Winner of the 2016 Goldstein-Goren Award for the best book in Jewish Thought At once a study of biblical theology and modern Jewish thought, this volume describes a "participatory theory of revelation" as it addresses the ways biblical authors and contemporary theologians alike understand the process of revelation and hence the authority of the law. Benjamin Sommer maintains that the Pentateuch's authors intend not only to convey God's will but to express Israel's interpretation of and response to that divine will. Thus Sommer's close readings of biblical texts bolster liberal theologies of modern Judaism, especially those of Abraham Joshua Heschel and Franz Rosenzweig. This bold view of revelation puts a premium on human agency and attests to the grandeur of a God who accomplishes a providential task through the free will of the human subjects under divine authority. Yet, even though the Pentateuch's authors hold diverse views of revelation, all of them regard the binding authority of the law as sacrosanct. Sommer's book demonstrates why a law-observant religious Jew can be open to discoveries about the Bible that seem nontraditional or even antireligious.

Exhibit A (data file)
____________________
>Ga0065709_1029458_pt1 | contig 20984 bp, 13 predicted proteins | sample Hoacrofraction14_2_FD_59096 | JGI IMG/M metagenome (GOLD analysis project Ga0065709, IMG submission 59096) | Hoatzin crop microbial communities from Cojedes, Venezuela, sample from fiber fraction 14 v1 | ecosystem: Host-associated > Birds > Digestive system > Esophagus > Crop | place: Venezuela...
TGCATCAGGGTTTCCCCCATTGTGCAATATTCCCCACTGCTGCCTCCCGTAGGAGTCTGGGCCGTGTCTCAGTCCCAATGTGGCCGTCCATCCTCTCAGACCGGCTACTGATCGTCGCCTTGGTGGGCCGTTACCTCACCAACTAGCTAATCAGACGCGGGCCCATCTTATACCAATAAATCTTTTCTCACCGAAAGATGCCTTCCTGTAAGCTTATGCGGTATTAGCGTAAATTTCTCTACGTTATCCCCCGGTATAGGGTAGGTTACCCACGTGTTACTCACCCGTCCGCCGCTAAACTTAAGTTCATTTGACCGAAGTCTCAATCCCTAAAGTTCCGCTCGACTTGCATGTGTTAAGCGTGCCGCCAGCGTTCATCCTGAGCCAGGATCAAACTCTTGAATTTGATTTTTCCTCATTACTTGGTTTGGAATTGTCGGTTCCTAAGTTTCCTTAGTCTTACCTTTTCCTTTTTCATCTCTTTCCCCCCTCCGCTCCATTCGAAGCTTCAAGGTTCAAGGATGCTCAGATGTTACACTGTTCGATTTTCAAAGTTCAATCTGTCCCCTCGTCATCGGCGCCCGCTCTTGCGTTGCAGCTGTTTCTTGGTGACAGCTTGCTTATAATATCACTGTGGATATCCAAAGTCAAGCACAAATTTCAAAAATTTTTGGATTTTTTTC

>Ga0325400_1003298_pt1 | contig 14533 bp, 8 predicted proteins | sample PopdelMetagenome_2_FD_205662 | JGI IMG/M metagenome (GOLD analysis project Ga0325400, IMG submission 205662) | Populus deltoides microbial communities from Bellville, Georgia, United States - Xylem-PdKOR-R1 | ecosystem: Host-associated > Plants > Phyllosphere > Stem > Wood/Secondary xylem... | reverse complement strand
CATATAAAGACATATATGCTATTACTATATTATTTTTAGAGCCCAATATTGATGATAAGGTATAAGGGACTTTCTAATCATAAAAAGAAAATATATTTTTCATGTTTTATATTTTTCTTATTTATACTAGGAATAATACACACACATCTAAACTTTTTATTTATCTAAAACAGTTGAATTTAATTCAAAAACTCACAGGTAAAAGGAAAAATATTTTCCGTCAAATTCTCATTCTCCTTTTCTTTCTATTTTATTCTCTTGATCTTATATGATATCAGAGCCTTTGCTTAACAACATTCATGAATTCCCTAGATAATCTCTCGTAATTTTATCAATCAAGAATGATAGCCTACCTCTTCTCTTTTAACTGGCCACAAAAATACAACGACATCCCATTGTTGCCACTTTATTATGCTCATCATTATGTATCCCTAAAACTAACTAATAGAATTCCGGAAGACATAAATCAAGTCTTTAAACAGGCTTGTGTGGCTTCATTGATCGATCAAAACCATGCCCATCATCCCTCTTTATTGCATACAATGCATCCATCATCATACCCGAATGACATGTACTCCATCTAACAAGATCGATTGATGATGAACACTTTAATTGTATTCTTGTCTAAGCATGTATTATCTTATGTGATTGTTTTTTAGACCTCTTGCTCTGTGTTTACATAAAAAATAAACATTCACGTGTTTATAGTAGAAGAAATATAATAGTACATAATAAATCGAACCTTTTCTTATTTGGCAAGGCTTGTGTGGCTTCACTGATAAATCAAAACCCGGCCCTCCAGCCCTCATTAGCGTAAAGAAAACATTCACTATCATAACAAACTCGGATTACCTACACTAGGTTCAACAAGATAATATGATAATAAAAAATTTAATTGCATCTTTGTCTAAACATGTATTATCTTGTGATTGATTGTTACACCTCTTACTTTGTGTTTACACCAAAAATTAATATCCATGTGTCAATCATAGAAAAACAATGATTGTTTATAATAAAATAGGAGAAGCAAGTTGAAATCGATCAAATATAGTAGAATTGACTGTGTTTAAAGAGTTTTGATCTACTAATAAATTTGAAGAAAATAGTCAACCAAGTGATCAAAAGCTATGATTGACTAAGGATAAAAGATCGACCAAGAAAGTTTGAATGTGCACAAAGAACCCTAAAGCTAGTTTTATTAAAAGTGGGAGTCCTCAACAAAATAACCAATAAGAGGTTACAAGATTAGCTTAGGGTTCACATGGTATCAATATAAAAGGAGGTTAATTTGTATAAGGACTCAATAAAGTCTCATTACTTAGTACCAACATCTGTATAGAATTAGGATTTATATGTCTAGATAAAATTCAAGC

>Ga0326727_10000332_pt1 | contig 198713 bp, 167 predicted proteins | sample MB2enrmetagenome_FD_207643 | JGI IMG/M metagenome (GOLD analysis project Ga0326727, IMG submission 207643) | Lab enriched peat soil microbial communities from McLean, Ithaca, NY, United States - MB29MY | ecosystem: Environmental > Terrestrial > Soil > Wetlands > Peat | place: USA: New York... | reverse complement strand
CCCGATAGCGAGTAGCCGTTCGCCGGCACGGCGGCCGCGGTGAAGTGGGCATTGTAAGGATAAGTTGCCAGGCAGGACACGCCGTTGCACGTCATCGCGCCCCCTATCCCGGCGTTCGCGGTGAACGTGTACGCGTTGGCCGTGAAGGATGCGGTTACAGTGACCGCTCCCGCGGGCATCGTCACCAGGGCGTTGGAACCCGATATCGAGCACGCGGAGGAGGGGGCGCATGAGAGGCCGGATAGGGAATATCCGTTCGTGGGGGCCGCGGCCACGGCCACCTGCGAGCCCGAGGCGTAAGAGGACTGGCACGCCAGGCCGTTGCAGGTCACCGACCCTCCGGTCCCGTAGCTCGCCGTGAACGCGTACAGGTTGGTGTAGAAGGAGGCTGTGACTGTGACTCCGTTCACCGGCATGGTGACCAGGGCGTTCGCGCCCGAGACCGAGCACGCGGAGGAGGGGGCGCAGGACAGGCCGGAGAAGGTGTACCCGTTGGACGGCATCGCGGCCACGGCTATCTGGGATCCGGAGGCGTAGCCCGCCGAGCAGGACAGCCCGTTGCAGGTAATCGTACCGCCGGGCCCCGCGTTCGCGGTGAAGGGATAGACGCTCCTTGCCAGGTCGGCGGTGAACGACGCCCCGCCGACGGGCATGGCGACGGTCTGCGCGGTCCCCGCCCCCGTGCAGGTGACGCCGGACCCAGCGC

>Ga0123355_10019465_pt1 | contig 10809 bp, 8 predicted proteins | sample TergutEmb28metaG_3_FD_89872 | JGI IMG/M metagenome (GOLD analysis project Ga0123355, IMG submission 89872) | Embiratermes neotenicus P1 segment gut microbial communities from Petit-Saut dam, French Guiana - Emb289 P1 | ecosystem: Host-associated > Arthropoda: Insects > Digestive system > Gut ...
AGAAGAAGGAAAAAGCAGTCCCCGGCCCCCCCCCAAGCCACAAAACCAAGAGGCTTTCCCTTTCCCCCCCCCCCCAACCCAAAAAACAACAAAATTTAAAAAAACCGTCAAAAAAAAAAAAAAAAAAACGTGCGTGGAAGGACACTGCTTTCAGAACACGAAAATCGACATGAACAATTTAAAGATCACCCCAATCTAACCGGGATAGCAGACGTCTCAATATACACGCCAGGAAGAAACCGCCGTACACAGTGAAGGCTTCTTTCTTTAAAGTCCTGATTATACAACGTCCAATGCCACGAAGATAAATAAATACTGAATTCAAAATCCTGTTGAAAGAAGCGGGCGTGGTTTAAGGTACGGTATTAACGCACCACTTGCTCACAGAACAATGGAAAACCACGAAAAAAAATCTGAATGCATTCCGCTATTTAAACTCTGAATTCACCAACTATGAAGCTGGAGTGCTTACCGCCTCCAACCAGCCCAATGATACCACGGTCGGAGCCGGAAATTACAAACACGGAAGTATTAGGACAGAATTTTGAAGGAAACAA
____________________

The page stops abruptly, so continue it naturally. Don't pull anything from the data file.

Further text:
Benjamin D. Sommer is professor of Bible at the Jewish Theological Seminary. Previously he was the director of the Crown Family Center for Jewish Studies at Northwestern University. Professor Sommer has been a visiting faculty member at the Hebrew University, the Shalom Hartman Institute, and Brite Divinity School of Texas Christian University. He has been a fellow of the Tikvah Center for Law and Jewish Civilization at the New York University Law School, the Israel Institute for Advanced Studies, the Yad Hanadiv Foundation, and the American Council of Learned Societies. He lives in Teaneck, NJ.